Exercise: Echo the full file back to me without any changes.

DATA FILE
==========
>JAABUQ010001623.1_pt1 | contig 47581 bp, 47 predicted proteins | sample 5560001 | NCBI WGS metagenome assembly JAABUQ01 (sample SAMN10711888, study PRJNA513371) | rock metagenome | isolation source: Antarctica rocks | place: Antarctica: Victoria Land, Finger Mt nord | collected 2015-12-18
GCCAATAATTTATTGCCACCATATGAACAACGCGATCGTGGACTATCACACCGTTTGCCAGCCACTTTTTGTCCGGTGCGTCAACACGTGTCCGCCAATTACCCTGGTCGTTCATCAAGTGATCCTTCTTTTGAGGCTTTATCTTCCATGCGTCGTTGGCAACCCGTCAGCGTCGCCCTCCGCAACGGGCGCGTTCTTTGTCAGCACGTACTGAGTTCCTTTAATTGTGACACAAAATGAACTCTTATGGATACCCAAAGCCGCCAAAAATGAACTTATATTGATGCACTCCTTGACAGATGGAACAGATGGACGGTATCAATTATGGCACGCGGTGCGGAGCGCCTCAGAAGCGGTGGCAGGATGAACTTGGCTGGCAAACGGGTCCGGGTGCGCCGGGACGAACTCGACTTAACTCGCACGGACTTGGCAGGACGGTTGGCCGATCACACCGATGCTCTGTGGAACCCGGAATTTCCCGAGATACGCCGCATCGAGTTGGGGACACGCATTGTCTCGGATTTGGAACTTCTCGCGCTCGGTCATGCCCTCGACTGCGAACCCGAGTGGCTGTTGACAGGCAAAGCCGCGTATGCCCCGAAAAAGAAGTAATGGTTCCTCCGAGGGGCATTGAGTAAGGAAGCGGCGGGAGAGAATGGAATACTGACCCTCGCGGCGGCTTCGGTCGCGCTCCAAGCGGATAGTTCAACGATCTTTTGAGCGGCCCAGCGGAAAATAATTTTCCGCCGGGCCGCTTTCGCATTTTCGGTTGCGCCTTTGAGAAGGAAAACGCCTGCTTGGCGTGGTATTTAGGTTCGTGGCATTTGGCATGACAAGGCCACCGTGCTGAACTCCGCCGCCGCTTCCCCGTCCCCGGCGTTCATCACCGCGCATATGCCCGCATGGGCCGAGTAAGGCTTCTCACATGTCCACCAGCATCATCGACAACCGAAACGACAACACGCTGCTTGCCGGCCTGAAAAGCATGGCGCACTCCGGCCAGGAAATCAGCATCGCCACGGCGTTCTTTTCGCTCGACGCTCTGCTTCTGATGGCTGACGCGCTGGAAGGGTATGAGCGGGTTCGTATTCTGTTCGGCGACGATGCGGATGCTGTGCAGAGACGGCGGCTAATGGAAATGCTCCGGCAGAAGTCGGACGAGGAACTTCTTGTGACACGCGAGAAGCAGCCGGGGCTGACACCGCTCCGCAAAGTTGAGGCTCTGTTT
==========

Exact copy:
>JAABUQ010001623.1_pt1 | contig 47581 bp, 47 predicted proteins | sample 5560001 | NCBI WGS metagenome assembly JAABUQ01 (sample SAMN10711888, study PRJNA513371) | rock metagenome | isolation source: Antarctica rocks | place: Antarctica: Victoria Land, Finger Mt nord | collected 2015-12-18
GCCAATAATTTATTGCCACCATATGAACAACGCGATCGTGGACTATCACACCGTTTGCCAGCCACTTTTTGTCCGGTGCGTCAACACGTGTCCGCCAATTACCCTGGTCGTTCATCAAGTGATCCTTCTTTTGAGGCTTTATCTTCCATGCGTCGTTGGCAACCCGTCAGCGTCGCCCTCCGCAACGGGCGCGTTCTTTGTCAGCACGTACTGAGTTCCTTTAATTGTGACACAAAATGAACTCTTATGGATACCCAAAGCCGCCAAAAATGAACTTATATTGATGCACTCCTTGACAGATGGAACAGATGGACGGTATCAATTATGGCACGCGGTGCGGAGCGCCTCAGAAGCGGTGGCAGGATGAACTTGGCTGGCAAACGGGTCCGGGTGCGCCGGGACGAACTCGACTTAACTCGCACGGACTTGGCAGGACGGTTGGCCGATCACACCGATGCTCTGTGGAACCCGGAATTTCCCGAGATACGCCGCATCGAGTTGGGGACACGCATTGTCTCGGATTTGGAACTTCTCGCGCTCGGTCATGCCCTCGACTGCGAACCCGAGTGGCTGTTGACAGGCAAAGCCGCGTATGCCCCGAAAAAGAAGTAATGGTTCCTCCGAGGGGCATTGAGTAAGGAAGCGGCGGGAGAGAATGGAATACTGACCCTCGCGGCGGCTTCGGTCGCGCTCCAAGCGGATAGTTCAACGATCTTTTGAGCGGCCCAGCGGAAAATAATTTTCCGCCGGGCCGCTTTCGCATTTTCGGTTGCGCCTTTGAGAAGGAAAACGCCTGCTTGGCGTGGTATTTAGGTTCGTGGCATTTGGCATGACAAGGCCACCGTGCTGAACTCCGCCGCCGCTTCCCCGTCCCCGGCGTTCATCACCGCGCATATGCCCGCATGGGCCGAGTAAGGCTTCTCACATGTCCACCAGCATCATCGACAACCGAAACGACAACACGCTGCTTGCCGGCCTGAAAAGCATGGCGCACTCCGGCCAGGAAATCAGCATCGCCACGGCGTTCTTTTCGCTCGACGCTCTGCTTCTGATGGCTGACGCGCTGGAAGGGTATGAGCGGGTTCGTATTCTGTTCGGCGACGATGCGGATGCTGTGCAGAGACGGCGGCTAATGGAAATGCTCCGGCAGAAGTCGGACGAGGAACTTCTTGTGACACGCGAGAAGCAGCCGGGGCTGACACCGCTCCGCAAAGTTGAGGCTCTGTTT